We all are using the Internet of Things in our daily lives, though inadvertently.
Wi-Fi enabled bulbs are no longer a concept lost in metaphor. You can operate the lights around your room with just an app installed on your smartphone. Smart locks have already become a crucial hallmark of modish residential infrastructure. And, mirrors coupled with AI assistants show real-time notifications literally on your face.
The Internet of Things or the IoT isn’t just aimed at home life. It’s coming to businesses and industries with great tempo and transforming the physical ecosystem. It’s only lamentable that despite using and being surrounded by the goodness of it, many of us still don’t know the drill behind it. IoT has been sharing a modest, self-effacing space, which goes on to prove what subtle piece of technology it is.
I understand, not everybody has a prowess for technology and the aptitude to understand its concepts and wordings by merely reading a couple of definitions.
So, I’ve got a complete guide on IoT, which is written as plainly as you expect. In this post, I’m going to briefly talk about the Internet of Things, its use cases, and the revolutionary findings in this burgeoning space. Also, I will discuss my recent learnings on the IoT, consolidate my readings from various reports on the IoT adoption, and implementation strategies using Software AG Cumulocity IoT for the organizations.
A Basic Primer on the Internet of Things
The Internet of Things empowers physical devices with internet capabilities and integrates them with modern computing platforms to exchange data, which is analyzed, acted upon, and integrated with business applications. It helps in reducing manual exertion, achieving operational improvements, enhancing customer experience, and gaining economic benefits.
When I first heard about enabling the internet capabilities for the physical things such as vehicles and regular home appliances, I was very curious to know if it would be ever possible.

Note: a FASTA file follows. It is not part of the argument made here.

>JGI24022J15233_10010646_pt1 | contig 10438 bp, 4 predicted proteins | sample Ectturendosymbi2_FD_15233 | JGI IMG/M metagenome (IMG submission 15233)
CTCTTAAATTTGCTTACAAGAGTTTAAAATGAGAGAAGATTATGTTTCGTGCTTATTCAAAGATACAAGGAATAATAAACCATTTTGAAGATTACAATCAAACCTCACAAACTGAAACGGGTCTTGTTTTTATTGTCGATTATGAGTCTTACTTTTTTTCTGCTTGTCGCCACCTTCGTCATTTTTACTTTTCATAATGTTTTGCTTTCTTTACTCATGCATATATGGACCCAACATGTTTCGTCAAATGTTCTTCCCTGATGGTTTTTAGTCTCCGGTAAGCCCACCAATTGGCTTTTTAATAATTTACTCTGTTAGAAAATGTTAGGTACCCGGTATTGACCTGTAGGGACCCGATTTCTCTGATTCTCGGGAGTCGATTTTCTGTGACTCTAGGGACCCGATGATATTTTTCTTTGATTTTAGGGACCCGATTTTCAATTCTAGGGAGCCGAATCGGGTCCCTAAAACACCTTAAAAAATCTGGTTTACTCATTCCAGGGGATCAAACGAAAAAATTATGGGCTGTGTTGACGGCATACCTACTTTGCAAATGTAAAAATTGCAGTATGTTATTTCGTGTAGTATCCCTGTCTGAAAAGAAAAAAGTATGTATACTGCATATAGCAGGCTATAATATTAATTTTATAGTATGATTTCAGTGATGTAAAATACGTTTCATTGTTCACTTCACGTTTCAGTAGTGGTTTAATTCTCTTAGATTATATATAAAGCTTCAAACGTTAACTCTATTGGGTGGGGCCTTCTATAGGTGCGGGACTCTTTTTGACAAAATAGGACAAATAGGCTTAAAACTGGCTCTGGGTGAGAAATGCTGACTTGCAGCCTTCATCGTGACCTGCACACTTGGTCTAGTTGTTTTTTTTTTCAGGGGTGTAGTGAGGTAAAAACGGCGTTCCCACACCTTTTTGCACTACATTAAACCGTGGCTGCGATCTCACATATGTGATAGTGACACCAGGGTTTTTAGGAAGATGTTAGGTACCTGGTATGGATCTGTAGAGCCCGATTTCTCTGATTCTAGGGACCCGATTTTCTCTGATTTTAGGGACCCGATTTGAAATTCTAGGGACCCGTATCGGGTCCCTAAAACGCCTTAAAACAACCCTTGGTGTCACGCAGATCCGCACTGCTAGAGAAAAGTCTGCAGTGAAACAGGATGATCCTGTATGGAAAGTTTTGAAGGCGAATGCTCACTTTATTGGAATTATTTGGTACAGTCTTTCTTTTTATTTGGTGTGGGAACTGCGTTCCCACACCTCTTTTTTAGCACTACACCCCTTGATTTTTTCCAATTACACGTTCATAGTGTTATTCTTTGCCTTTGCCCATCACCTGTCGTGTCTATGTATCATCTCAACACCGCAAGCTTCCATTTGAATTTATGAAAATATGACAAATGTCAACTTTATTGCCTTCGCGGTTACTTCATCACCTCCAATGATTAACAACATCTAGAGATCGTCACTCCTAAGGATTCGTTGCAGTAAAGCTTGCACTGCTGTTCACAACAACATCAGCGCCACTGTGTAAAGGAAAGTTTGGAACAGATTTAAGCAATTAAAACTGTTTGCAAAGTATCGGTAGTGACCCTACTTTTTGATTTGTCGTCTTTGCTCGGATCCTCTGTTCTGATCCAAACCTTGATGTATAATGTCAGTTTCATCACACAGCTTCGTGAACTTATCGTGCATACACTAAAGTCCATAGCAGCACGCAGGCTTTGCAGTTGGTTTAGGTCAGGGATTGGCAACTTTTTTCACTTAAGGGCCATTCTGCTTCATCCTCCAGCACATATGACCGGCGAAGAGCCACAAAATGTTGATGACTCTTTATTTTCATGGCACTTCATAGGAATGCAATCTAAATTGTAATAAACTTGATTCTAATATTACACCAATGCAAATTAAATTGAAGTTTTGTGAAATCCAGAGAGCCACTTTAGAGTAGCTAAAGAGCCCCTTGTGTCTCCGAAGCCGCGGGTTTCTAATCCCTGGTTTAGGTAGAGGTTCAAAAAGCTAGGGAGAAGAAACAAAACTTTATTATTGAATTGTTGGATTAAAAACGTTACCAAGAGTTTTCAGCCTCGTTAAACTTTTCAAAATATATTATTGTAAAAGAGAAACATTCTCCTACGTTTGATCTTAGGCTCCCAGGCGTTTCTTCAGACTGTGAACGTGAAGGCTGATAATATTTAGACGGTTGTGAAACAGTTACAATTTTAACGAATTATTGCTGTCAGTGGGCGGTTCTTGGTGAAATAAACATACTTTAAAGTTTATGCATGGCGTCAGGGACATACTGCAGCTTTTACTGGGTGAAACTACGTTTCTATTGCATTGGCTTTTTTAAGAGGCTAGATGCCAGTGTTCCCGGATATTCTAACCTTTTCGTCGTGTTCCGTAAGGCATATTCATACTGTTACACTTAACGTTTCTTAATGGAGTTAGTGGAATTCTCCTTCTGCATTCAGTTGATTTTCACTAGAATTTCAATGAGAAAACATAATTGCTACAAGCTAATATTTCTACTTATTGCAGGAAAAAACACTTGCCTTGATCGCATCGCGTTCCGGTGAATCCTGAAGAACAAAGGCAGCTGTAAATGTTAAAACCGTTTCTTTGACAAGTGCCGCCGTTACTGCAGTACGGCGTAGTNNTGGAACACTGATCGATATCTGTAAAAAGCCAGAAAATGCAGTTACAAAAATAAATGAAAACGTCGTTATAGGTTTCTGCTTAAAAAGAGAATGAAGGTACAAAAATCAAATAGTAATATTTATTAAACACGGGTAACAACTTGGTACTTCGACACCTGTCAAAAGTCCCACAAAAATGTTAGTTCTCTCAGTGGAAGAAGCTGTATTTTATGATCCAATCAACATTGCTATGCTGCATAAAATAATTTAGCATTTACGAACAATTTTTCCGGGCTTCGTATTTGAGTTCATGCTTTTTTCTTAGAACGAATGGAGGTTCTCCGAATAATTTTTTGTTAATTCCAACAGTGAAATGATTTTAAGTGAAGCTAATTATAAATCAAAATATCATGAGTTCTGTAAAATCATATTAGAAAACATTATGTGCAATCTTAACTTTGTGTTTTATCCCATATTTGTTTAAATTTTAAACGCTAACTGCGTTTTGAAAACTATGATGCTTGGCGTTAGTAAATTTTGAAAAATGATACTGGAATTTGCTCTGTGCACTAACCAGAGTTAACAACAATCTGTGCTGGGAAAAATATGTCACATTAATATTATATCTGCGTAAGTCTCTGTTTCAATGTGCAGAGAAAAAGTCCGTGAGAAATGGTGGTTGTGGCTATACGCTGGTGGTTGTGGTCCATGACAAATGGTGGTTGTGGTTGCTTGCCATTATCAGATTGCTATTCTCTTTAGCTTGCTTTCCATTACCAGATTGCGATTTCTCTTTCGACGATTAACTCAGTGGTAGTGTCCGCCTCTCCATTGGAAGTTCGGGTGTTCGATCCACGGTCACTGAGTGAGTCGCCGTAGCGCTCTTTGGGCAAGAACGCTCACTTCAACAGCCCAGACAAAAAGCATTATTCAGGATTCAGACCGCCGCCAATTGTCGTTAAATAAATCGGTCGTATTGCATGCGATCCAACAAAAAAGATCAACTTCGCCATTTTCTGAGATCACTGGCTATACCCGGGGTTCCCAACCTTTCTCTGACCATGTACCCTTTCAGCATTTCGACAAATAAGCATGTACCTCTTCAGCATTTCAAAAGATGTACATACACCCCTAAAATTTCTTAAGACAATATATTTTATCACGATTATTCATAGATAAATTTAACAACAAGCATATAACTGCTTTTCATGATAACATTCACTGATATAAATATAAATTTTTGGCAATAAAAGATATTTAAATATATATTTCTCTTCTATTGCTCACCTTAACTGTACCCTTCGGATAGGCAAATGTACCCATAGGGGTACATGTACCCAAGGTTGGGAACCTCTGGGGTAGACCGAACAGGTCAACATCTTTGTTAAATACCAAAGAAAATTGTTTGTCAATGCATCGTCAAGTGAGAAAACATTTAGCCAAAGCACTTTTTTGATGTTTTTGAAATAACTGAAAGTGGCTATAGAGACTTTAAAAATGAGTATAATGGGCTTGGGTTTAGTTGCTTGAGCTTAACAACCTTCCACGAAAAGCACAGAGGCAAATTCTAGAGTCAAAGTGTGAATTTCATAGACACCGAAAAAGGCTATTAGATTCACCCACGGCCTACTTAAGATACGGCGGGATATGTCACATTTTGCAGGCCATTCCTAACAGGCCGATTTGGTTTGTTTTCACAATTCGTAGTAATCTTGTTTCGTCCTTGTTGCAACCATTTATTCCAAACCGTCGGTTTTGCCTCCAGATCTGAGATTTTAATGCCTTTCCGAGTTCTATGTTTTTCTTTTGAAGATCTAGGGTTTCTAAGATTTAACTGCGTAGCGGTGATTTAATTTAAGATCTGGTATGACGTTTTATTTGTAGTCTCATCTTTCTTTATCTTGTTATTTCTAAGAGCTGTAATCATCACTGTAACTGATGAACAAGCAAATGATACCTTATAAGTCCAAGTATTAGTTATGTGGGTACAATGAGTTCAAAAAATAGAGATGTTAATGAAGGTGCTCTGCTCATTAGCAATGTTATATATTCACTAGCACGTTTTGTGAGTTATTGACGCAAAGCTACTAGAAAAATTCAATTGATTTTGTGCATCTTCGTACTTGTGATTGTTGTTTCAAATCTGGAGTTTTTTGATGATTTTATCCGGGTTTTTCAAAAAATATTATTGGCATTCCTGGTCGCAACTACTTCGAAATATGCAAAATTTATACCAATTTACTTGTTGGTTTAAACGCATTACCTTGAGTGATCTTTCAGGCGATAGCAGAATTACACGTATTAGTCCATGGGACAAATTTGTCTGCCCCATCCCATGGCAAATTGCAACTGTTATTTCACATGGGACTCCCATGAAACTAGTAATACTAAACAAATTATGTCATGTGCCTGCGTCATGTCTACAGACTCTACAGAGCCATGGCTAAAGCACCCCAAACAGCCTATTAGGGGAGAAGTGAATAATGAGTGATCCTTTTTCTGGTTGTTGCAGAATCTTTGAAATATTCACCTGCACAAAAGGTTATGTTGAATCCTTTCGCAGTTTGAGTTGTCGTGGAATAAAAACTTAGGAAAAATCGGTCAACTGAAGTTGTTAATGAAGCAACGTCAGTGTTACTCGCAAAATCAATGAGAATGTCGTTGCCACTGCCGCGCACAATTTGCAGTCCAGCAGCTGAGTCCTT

It didn’t take too long to realize impossible has become possible now.
The Methodology: Essentially, the physical things are embedded with electronics, software, and sensors with an aim to read physical properties such as touch, motion, temperature, pressure, light etc. A network of physical devices is created to enable data exchange between them.
The Revolution: Even though the word IoT was coined by Kevin Ashton in 1999 in a presentation to P&G, it has received alarmingly increased focus since 2012.
A study found that the world has nearly 9 billion IoT devices available across various industries, creating a new IoT-led economy for the organizations. The count is expected to grow to 25 billion by 2020 and 75 billion by 2025 on an average, indicating the exponential growth of the need for the IoT to drive the digital businesses.
According to Forbes, the investment in the IoT market is predicted to grow to $457 billion and the global market of IoT is projected to grow from $2.9 trillion in 2014 to $8.9 trillion in 2020.
What’s Industrial IoT?
The Progressive Insurance’s snapshot device is nothing, but an example of an IoT device. When plugged into a vehicle (a physical thing), it collects data about the driver’s driving habits and behaviors and feeds the assembled data to the Progressive device to help them come up with a more personalized quote for their customers, delivering superior customer experience.
This is one example. There’s absolutely no dearth of possibilities as to how IoT devices installed in the vehicles can help both consumers as well as the vehicle manufacturing companies in ensuring continuous improvements in the industry.
To summarize, Industrial IoT unlocks business value across industries by providing insights into customer behaviors, indicating the best actionable practices to achieve standards of experience, and generating more revenue streams while keeping the costs substantially low.